Islamic Right a decade ago has now turned on the community. While some accounts claim that terrorist groups have no anti-Sikh agenda, the truth is less simple. Several Jammu and Kashmir Police officers at the cutting edge of the anti-terrorist operations
are Sikh - such as Director-General of Police Gurbachan Jagat, Inspector-General of Police (Operations) P.S Gill and Srinagar Superintendent of Police (Operations) Manohar Singh. This fact has not passed unnoticed, and at least one Srinagar-based Sikh j
ournalist has found himself being subjected to hostility on this account in recent months.
"The fact of the matter," says Rashtriya Rifles sector commander Brigadier Deepak Bajaj, "is that we can't protect everyone, everywhere, all the time. People have to learn to protect themselves too." Should the people of Chattisinghpora agree in the comi
ng weeks to set up a village defence committee, it would be the first instance in the Kashmir Valley of people's resistance to terrorism. That, in turn, could have enormous knock-on effects, not just among religious minorities but ordinary Muslims, the p
rincipal victims of terrorism in Jammu and Kashmir. Sadly, there has been little political effort to bring about a genuine mass coalition against the Islamic Far Right. Few politicians sought to tap the spontaneous outrage the Chattisinghpora killings p
rovoked across Jammu and Kashmir, cutting across religious lines.
INDEED, the political fallout from Chattisinghpora could be just what the Lashkar-e-Taiba wants to see happening. The disgraceful attacks on Muslim properties in New Delhi, and the ugly anti-Muslim posturing of Sikh and Hindu chauvinist groups in Jammu,
have deepened communal fissures. Hindu right-wingers who spoke of an Islamic conspiracy against Hindus and Sikhs alone ignored the fact that terrorists killed 77 Muslims through Jammu and Kashmir in the first two months of this year, while just 10 of the
ir victims were non-Muslim. Last year, 723 Muslims and 98 non-Muslims were killed by terrorists, making it clear that the majority community in the State is paying the price for the violence that is enormously disproportionate to its numbers. Even the me
mbers of Magray's immediate family do not appear to share his convictions. One of his brothers is a soldier in the Jammu and Kashmir Light Infantry and a first cousin is in the Border Security Force's 4 Battalion, both deployed on counter-terrorist opera
Two women, who lost their relatives, console each other.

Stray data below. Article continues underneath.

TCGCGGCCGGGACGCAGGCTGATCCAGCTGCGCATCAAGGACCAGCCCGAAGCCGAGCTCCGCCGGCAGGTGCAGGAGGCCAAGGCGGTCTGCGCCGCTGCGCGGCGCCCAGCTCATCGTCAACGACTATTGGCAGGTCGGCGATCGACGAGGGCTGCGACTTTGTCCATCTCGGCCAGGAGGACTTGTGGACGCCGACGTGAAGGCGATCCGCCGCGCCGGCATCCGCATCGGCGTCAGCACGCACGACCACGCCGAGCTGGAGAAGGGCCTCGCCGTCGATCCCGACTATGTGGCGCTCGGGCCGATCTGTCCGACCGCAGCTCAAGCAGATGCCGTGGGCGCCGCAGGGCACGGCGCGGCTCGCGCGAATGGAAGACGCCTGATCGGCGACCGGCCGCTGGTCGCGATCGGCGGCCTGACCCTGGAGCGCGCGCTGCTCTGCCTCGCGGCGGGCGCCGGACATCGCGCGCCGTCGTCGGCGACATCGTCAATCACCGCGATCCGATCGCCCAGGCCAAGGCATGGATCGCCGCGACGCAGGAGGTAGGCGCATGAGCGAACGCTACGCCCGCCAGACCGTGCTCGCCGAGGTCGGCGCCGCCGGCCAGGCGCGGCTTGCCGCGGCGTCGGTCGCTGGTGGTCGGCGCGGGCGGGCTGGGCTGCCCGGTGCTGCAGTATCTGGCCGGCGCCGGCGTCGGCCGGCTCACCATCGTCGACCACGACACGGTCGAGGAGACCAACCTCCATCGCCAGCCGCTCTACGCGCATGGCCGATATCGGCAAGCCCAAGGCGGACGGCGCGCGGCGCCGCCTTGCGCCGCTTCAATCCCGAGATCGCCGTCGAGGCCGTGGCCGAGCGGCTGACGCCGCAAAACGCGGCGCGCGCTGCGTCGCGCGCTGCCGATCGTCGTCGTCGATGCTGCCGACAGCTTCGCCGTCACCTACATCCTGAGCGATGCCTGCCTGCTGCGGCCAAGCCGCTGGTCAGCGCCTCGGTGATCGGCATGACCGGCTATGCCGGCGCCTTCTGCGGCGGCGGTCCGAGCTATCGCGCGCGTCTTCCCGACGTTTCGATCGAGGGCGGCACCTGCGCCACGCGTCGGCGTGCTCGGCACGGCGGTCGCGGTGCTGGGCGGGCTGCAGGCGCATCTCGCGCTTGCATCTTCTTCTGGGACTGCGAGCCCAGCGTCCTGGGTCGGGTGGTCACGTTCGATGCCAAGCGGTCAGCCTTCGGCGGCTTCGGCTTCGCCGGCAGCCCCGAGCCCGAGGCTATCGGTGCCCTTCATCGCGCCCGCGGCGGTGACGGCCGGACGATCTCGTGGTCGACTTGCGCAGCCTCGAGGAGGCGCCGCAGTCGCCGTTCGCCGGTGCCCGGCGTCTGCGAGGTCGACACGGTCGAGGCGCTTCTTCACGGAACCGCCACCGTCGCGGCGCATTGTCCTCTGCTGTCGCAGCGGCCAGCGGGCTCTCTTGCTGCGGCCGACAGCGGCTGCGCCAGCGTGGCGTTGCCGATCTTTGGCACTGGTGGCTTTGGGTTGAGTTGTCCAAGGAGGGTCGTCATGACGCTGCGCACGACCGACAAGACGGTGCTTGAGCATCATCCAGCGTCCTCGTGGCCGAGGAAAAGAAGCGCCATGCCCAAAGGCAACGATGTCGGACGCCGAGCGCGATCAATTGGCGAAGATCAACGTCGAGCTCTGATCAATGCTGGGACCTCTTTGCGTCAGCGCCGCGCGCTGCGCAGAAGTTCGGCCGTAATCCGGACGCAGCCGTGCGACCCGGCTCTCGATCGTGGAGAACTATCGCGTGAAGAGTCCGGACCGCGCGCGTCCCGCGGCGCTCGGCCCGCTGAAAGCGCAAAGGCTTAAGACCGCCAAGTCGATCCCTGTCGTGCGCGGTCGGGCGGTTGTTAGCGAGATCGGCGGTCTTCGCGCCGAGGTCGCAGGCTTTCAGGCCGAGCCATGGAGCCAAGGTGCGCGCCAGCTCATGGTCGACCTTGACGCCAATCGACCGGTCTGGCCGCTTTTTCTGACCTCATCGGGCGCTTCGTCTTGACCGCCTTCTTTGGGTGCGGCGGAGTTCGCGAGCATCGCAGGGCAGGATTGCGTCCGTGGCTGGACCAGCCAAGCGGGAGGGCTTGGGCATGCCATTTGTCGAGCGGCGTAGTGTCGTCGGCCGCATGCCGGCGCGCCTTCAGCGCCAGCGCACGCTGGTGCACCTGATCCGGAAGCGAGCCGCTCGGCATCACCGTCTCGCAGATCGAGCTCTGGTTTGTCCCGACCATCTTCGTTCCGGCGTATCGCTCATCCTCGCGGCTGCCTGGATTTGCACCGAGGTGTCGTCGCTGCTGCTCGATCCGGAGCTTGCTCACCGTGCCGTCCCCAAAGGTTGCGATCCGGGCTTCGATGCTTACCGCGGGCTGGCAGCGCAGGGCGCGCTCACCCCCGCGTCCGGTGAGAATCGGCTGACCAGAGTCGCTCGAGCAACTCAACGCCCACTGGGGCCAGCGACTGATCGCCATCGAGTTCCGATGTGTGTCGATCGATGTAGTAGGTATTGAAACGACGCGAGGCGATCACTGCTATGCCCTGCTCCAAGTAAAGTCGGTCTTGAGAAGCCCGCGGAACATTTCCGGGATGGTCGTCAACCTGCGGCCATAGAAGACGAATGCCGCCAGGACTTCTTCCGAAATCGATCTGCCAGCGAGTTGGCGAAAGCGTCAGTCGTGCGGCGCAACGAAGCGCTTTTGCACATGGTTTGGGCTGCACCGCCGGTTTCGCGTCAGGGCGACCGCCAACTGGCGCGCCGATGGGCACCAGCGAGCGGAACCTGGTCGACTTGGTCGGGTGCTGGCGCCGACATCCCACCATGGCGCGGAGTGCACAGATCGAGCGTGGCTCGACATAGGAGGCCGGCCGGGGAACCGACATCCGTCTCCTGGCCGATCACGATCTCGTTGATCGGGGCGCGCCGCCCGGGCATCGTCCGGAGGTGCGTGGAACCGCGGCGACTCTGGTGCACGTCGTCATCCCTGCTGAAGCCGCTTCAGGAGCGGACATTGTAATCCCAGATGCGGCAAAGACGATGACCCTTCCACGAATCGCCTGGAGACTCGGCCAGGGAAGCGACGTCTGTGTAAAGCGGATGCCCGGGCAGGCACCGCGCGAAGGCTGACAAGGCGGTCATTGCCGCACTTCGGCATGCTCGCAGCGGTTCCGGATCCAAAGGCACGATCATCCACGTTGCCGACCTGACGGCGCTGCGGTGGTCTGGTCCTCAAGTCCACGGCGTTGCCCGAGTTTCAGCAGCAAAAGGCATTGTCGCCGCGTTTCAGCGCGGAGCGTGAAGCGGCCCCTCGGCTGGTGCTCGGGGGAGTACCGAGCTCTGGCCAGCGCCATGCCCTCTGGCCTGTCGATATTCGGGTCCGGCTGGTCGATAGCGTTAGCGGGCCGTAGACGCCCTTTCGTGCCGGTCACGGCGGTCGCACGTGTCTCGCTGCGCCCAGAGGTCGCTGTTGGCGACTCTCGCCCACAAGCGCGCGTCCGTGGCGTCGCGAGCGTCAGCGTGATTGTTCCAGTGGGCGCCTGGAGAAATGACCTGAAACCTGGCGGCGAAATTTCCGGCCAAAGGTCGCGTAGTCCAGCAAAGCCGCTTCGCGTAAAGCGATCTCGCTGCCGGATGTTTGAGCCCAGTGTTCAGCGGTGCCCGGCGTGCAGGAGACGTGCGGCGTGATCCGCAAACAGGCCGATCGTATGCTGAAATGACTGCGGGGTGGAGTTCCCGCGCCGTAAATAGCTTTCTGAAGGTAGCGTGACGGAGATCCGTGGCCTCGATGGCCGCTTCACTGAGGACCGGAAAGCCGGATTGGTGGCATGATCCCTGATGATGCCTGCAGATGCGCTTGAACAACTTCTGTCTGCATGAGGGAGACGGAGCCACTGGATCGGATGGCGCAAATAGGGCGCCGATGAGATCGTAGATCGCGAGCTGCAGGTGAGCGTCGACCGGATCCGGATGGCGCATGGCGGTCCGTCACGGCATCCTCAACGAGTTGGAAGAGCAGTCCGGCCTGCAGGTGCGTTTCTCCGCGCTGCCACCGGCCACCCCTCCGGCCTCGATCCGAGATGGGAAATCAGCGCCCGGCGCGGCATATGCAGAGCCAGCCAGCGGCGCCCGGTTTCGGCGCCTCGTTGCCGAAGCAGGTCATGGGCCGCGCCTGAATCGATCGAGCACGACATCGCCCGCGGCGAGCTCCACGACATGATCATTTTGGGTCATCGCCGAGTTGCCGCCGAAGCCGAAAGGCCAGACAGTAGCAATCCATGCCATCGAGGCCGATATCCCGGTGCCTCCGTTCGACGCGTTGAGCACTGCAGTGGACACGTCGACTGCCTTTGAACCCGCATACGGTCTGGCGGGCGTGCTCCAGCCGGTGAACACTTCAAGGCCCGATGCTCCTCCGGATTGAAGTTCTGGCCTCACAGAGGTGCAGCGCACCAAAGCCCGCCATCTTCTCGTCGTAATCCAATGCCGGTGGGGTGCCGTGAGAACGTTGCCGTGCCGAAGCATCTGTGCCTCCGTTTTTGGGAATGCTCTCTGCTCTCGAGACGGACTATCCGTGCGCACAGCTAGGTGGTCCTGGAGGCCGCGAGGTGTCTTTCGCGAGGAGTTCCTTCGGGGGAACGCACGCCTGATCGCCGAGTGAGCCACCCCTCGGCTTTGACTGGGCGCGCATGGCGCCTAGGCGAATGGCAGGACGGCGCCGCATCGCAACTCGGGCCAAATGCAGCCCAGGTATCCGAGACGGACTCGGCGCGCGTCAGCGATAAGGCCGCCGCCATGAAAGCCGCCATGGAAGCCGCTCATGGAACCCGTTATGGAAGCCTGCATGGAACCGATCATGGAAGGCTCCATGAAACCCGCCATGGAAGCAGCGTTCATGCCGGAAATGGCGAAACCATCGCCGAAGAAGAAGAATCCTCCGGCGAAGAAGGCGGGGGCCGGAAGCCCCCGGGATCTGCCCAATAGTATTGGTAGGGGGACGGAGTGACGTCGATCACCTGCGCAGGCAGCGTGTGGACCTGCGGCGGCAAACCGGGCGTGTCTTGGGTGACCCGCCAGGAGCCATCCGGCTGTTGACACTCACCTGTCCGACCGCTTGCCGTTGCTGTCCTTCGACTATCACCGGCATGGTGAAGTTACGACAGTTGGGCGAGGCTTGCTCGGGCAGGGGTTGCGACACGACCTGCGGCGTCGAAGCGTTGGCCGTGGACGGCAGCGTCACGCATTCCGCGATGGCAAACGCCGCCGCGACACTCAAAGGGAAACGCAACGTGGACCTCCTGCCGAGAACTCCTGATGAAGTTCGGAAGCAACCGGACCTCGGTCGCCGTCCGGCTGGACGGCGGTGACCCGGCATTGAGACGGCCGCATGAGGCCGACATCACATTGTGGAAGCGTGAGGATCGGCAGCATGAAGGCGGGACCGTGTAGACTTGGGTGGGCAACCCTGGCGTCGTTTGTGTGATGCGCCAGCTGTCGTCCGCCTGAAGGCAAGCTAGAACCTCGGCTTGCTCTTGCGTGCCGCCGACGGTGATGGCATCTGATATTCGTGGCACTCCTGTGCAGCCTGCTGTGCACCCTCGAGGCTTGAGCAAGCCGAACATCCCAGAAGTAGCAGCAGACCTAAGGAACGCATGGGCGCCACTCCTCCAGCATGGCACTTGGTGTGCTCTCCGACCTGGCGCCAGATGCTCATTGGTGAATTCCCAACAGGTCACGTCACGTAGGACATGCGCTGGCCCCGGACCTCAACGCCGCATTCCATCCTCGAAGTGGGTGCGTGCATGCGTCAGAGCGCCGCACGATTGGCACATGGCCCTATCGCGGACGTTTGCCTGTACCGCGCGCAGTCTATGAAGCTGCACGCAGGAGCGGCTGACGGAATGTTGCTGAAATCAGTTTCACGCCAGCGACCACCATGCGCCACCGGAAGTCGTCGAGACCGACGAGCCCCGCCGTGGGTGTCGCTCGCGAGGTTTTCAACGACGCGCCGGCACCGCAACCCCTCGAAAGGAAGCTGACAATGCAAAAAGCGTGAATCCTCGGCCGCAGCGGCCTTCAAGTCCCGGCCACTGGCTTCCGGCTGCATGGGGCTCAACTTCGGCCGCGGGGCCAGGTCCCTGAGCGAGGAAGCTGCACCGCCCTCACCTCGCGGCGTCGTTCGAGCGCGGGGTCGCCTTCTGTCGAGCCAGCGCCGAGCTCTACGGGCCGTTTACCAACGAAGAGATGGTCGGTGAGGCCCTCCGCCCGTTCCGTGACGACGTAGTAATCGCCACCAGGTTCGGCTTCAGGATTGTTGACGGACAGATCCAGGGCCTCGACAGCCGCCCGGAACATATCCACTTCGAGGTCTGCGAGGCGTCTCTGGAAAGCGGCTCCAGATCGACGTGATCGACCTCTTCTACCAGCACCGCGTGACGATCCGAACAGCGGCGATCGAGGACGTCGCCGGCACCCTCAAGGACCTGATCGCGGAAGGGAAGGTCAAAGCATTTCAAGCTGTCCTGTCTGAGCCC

Another problem has been the incorporation of the Chattisinghpora massacre in a larger narrative of Sikh communal politics. Shortly after mainstream politicians like Punjab Chief Minister Prakash Singh Badal and Congress(I) leader Manmohan Singh visited
the village, right-wing Sikh politicians entered the fray. Former Akal Takht Jathedar Ranjit Singh and former Shiromani Gurdwara Prabandhak Committee president G.S. Tohra, both sacked by Badal, claimed that the killings were part of an Indian conspiracy
to defame a neighbouring country. Ranjit Singh claimed to have developed a friendship in Tihar Jail with Jammu and Kashmir Liberation Front leader Maqbool Butt, who was executed for murder. Ranjit Singh, who himself served a life term, said that Butt and
other Kashmiri terrorists would never target Sikhs.
Such unsavoury political abuse of massacres has, in the past, contributed not a little to growing communal divisions in Jammu and Kashmir. Hindu and Sikh politicians almost never visit Muslim victims of violence, while Muslim politicians rarely make a su
stained effort to campaign for the rights of the minorities. Where there is little political gain to be had from killings, politicians stay away altogether. The line of dignitaries queueing up at Chattisinghpora, for example, stands in stark contrast to
the disgraceful treatment of the families of the migrant workers from Bilaspur, Madhya Pradesh, who were massacred at Sandu in the midst of the Kargil war. Individual police officers had on that occasion used funds meant for anti-terrorist intelligence g
athering to hire buses for the families to transport their dead home.
After the ceremonies of March 31, Chattisinghpora will most likely disappear from the public consciousness, displaced by the next round of killings elsewhere. Official India has been busy attacking Pakistan for the killings. The terrorists trained in tha
t country with official sponsorship are indeed responsible for the carnage. But for the communal hatred and bitterness that the killings have left behind, politicians of the religious Right have no one to blame but themselves.